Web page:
Friday, May 21, 2010

Looking at Esquire Magazine 70 Years Later

In the “In Spite of Women” excerpt out of the text, Kenon Breazeale speaks about how advertisements began pushing this commercial culture that we now have in America through manipulating and appealing to their audience. As the author mentions, this was all occurring during the 1930s, and it is said that “ ‘Esquire’…was one of the first and clearest sites of this consciousness [of building a consumer-based culture] at work” (Breazeale 231). Additionally, all the examples provided in the text highlight this, using the “Esquire” magazine’s articles and pin-ups to further prove a point that the magazine was (at the time at least) specifically geared towards appealing to a very stereotypical straight male audience. One might think that given the historical context that the magazine was in at the time (women had only just been given the right to vote and did not make a salary comparable to men, if they even had a job), that might provide some justification for the blatant appeal to these male stereotypes, but if they just leaf through an “Esquire” magazine today they would be sure to find these types of advertisements, articles, and headlines that they might have expected 70 years ago.

A point is made in the excerpt that in the editorial staff’s goal of creating a magazine for men, what they actually created is a magazine for women (Breazeale 231). Furthermore, it only continues with a quote by the creator of the concept of “Esquire,” Arnold Gingrich who essentially delivers “the crucial dynamic of his [Gingrich‘s] new magazine - simultaneous exploitation and denial of the feminine” (232). Articles on seemingly anything from food and drink to gardening to etiquette seemed to always include ways on handling “the looming rhetorical prop of a woman who is doing things all wrong.” Additionally, not only were the editors fearful of appealing to women in any sense, they were worried that their take on clothing and dining (which is admittedly generally not seen as masculine) would appeal to homosexuals and “it had to be made unequivocally clear that women were the natural objects of its readership’s desire” (235). To do this, they feature provocative images of women and pin-ups featuring unrealistic body types as well as drawings and cartoons only furthering this straight male agenda that the editorial staff were so keen on pushing.

Many of the advertisements shown in class have featured more stereotypical and obvious misrepresentations of men and women alike (though mostly women) to sell a product. In the case of “Esquire” magazine, these practices are still being done, only now the product is the magazine itself rather than a cosmetic one or an article of clothing. In looking at the content of the magazine, the overly-sexual portrayal of women is absurd, with some articles or features seemingly serving only one purpose; to show a scantily clad woman or one in an unnatural pose for men to stare at. In fact, some articles, such as one asking women questions (largely sexual and in some way appealing to male fantasies or pointing out a void in a woman's knowledge in regards to something a stereotypical male may know).  In talking about the spread of image-based advertising, Sut Jhally talks about how sexuality is being used as a means to communicate information quickly and easily (Jhally 253). The point is made that “many commercial messages use images and representations of men and women” and “of course, they do not use any gender images but images drawn from a narrow and quite concentrated pool” that is more focused on a stereotype’s interest rather than the audience’s, until they become one in the same over time (253). In fact, in looking at these images from “Esquire,” it’s plain to see that they are drawing from this very same pool Jhally referenced. Although “Esquire” is the example presented in our case, if it were the only one pushing this sort of agenda, then we as a society would not have such deceiving images ingrained into our mindsets. In fact, as Jhally states, “the problem is that the vast majority [of advertisers] do so [use these gender misrepresentations in their ads],” and it has yielded a more sex-focused culture. As Breazeale had noted, this is a sometimes stereotypical trend that began a long time ago and as can be seen, is consistent even to this day.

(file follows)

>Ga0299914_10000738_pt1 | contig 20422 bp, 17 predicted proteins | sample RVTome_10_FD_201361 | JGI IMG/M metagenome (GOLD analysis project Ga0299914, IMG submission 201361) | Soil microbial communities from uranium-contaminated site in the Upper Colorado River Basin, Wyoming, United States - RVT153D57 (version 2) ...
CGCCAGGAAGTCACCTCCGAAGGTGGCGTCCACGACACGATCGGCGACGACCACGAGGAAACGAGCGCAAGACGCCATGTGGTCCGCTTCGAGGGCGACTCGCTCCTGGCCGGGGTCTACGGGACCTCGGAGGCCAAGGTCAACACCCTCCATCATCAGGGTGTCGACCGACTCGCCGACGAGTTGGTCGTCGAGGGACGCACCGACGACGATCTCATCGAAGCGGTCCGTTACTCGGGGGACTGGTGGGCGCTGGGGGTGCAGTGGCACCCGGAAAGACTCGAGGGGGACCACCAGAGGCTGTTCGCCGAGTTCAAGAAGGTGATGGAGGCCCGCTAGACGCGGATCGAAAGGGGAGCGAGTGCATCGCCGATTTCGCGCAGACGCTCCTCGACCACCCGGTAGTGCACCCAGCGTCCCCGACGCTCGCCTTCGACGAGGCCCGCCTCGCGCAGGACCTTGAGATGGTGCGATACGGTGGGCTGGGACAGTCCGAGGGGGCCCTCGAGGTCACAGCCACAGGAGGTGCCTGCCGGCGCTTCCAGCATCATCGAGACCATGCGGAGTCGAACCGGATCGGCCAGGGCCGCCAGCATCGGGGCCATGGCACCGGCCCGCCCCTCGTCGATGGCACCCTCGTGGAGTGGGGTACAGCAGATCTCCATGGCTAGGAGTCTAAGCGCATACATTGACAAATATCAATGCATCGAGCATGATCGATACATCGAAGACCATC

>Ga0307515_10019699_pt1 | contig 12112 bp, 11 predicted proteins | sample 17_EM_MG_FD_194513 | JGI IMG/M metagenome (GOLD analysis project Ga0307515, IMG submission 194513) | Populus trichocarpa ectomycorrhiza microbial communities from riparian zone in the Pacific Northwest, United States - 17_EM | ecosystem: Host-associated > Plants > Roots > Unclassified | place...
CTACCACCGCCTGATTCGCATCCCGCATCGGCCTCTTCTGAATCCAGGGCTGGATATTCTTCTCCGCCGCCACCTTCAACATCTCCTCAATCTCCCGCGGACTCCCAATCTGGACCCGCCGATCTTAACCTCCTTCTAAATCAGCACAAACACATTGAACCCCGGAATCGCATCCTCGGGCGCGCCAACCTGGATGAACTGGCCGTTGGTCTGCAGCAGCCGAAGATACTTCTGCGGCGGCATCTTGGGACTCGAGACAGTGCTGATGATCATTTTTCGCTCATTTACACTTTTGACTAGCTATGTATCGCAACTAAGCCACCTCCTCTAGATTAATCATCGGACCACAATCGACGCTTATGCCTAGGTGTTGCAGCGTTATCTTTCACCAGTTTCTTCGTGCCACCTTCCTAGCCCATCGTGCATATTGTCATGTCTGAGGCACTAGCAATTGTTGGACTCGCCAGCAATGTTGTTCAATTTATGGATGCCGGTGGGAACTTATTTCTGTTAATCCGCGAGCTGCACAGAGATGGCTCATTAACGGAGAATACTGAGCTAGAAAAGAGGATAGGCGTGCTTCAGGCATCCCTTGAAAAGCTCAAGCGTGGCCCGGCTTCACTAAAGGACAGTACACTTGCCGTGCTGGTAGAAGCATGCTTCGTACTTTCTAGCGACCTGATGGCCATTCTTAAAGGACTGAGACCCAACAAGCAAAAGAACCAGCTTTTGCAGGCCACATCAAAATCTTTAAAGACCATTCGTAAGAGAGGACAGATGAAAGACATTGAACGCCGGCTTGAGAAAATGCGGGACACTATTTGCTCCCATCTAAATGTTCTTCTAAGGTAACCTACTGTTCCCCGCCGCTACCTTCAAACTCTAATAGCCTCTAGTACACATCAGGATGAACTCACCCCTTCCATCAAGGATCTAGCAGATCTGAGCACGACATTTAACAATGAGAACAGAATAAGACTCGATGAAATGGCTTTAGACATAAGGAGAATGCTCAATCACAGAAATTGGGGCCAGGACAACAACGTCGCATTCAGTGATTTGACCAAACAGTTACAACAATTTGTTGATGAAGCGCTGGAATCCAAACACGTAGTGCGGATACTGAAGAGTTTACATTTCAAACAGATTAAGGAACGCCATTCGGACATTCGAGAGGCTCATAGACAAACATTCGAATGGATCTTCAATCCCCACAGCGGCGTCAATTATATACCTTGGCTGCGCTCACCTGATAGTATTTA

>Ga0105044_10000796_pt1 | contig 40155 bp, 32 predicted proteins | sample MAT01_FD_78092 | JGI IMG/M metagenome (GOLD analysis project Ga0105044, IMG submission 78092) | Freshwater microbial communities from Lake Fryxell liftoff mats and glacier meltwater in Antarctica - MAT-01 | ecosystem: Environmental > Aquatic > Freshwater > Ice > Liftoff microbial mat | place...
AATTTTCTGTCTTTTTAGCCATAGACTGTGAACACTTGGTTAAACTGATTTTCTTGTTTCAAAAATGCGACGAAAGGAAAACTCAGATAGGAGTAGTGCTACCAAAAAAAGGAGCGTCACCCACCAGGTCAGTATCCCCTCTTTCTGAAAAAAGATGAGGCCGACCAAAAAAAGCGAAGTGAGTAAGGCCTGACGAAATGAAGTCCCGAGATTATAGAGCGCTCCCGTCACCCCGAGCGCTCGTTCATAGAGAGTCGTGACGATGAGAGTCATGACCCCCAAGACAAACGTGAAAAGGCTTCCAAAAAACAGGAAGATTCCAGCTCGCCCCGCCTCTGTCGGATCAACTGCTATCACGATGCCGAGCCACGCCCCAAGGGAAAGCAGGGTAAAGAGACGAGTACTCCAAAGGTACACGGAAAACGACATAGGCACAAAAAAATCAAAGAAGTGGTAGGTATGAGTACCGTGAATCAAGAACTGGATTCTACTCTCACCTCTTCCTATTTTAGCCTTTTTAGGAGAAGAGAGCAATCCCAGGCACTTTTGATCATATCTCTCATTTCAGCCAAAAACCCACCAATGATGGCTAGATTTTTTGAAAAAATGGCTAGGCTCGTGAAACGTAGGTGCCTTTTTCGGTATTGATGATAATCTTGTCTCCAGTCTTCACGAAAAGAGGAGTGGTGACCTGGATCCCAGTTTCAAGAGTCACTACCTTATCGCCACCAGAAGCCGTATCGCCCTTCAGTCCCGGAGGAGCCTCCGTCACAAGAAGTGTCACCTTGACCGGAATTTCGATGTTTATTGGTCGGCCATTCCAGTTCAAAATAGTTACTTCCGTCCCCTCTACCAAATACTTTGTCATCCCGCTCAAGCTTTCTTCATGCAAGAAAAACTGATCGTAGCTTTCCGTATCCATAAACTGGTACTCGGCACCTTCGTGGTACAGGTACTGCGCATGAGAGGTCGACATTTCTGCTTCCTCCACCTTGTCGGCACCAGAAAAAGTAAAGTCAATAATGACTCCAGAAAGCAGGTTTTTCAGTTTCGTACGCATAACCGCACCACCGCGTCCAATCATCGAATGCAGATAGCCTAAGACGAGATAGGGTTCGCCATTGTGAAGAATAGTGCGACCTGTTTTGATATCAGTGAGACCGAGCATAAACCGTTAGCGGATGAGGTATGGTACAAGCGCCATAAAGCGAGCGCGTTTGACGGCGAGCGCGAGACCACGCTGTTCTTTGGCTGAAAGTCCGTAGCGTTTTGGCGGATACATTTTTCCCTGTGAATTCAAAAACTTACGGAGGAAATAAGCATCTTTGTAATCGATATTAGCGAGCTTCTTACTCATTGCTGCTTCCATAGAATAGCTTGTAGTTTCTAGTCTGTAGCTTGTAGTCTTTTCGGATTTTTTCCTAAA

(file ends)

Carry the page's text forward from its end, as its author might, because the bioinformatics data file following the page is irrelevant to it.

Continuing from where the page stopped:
Works Cited:
Breazeale, Kenon. "In Spite of Women: Esquire Magazine and the Construction of the Male Consumer." Gender, Race, and Class in Media: A Text-Reader. 2nd ed. Ed. Gail Dines and Jean M. Humez. Thousand Oaks: SAGE Publications, 2003. 230-243.

Granger, David, ed. Esquire May 2010: 1-147. Print.

Jhally, Sut. “Image-Based Culture: Advertising and Popular Culture.” Gender, Race, and Class in Media: A Text-Reader. 2nd ed. Ed. Gail Dines and Jean M. Humez. Thousand Oaks: SAGE Publications, 2003. 249-57.